The arguments about the strengths and weaknesses of FEMA as an agency are tough to make for the fact that the reorganization of the agency has practically created a brand new organization in comparison to the pre-9/11 FEMA. Following the enormity of Hurricane Katrina and the terrible response to the destruction that plagued the southern states, demands for investigations into the slow response of FEMA and other governmental bodies including the White House and the Department of Homeland Security were rampant. The agency’s current positions, critics argue, leaves it with less money to fund federal disaster relief efforts because of increased spending on the fight on terrorism and the agency’s belonging to the Department of Homeland Security. Additionally, the mass reorganization of twenty-two federal agencies into the Department of Homeland Security is often citied by critics as a major reason for failed relief efforts during Katrina.
Former FEMA Director Michael Brown has been castigated for his agency's failure to respond competently to the Gulf Coast disaster, but The Post's investigation showed that he had been bitterly protesting for two years about the shifting of some of FEMA's responsibility to other agencies in the reorganization. In a September 2003 memo to then-Homeland Security Secretary Tom Ridge, Brown wrote that moving some of FEMA's emergency-preparedness functions elsewhere would "shatter agency morale" and "break longstanding, effective and tested relationships with states and first-responder stakeholders" and could result in "an ineffective and uncoordinated response" to a disaster. –Editorial 2-16-06, Columbus Dispatch
A major strength of the organization lies in its recognition with the citizens of the United States. Its well-known responsibilities given its enormous work in the last 26 years have elevated the agency to a position of leadership in times of a disaster crisis. Thus, the coordinating and management of smaller agencies, governments, and private companies during such times is beginning to move smoother and for that reason. Well the debate on the topic of FEMA’s strengths and weaknesses is never-ending, one thing is clear; this agency is a relatively young one that is still experiencing growing pains and figuring out how to operate among mass changes and in primarily chaotic times.
Very clearly this organization is failing. Hurricane Katrina is one of the largest disasters in our nation’s history. Like the earthquake of 1906, victims of that disaster were left stranded, by themselves, in complete and utter shock. The prevailing opinion is that FEMA’s response to the disaster was nothing close to what it should or could have been. The real question is why is this organization failing? Evidence of streamlined operations and ever-increasing performance quality was making itself apparent in the early 90’s and President Clinton’s action of bringing the agency to cabinet level only helped that process move forward. The response of FEMA to the terrorist attack of 9/11 was within minutes of the first plane striking the tower. It played the major role in the distribution of the almost all of the raised funds. However, the new directive of President Bush to reorganize FEMA under the new DHS has proven to be the cause for failure as it has not been since before the agency’s existence that we have seen such a failed federal response to a large-scale natural disaster. Predictions of the reorganization’s implication on FEMA’s performance were made when former director Brown first heard of the plan. According to The Washington Post’s investigation, Brown shouted these concerns at the top of his lungs for months prior to Katrina. Once Hurricane Katrina happened, the federal government even ignored offers to help there were so disorganized (Editorial, Chicago Tribune) It is unfortunate that this consolidation attempt is so seriously impacting the performance of the organization and the outcry for its reestablishment as its own agency needs to be considered immediately.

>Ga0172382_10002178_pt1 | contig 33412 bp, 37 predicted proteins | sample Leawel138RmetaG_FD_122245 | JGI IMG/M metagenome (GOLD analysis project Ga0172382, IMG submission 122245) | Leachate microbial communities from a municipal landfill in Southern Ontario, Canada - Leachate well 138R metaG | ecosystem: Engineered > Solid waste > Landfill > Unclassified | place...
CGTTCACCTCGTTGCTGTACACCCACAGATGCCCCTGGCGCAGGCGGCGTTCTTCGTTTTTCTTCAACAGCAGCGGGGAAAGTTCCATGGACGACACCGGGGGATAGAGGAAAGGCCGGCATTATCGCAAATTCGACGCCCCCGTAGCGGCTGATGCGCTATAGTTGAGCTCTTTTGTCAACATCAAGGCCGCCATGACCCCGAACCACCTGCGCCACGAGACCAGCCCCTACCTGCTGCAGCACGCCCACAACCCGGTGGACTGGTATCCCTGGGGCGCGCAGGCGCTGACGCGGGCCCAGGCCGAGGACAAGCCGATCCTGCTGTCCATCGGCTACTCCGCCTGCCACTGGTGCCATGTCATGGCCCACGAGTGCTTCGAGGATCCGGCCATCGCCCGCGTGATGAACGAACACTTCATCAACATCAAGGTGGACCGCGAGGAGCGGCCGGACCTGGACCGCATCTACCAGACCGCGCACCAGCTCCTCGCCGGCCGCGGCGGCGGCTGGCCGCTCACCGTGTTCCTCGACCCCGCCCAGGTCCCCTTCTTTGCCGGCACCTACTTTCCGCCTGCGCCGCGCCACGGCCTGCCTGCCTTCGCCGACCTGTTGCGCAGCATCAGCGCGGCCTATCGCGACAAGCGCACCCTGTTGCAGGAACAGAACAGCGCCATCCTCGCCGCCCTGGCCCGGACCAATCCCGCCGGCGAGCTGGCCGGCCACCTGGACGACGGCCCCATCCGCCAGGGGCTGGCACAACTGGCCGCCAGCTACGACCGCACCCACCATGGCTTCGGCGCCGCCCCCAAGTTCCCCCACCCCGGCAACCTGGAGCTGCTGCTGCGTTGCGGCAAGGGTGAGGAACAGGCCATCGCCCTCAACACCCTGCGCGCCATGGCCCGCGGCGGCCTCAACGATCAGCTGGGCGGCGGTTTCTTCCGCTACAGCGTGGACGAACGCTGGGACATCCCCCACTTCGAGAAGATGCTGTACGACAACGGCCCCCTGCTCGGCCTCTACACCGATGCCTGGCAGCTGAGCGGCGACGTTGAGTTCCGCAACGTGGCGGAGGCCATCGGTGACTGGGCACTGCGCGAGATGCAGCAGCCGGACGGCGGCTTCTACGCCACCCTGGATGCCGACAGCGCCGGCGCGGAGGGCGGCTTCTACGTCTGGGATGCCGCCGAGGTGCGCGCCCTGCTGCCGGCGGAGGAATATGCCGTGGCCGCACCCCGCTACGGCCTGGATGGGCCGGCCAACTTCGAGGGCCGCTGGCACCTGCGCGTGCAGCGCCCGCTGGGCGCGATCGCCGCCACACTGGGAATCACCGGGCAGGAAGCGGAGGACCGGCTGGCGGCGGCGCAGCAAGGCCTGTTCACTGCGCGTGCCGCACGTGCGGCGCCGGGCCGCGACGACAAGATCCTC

Editorial Board. "Daley 'Shocked' At Federal Snub of Offers to Help." Chicago Tribune 2 Sept. 2005. ProQuest. UMD Library, Duluth, MN. 11 Mar. 2006.
Editorial Board. "Fix What's Broken; Post-Hurricane Reports Make Clear That Homeland Security's FEMA Setup Doesn’t Work." Columbus Dispatch 16 Feb. 2006. ProQuest. UMD Library, Duluth, MN. 11 Mar. 2006.
"Emergencies & Disasters." Department of Homeland Security. 11 Mar. 2006.
Fournier, Ron. "Firefighter to Replace Brown as FEMA Chief." Associated Press 12 Sept. 2005. ProQuest. UMD Library, Duluth, MN. 11 Mar. 2006.
"History." FEMA. 11 Mar. 2006 .
Kernell, Samuel, and Jacobson Gary. The Logic of American Politics. 3rd ed. Washington, DC: CQ P, 2006. 77-79.
"Structure." FEMA. 11 Mar. 2006 .
Arts and Crafts
Auto and Trucks
Business and Finance
Computers and Internet
Food and Drink
Gadgets and Gizmos
Kids and Teens
Music and Movies
Pets and Animals
Politics and Government
Recreation and Sports
Religion and Faith
Travel and Leisure
Travel Part B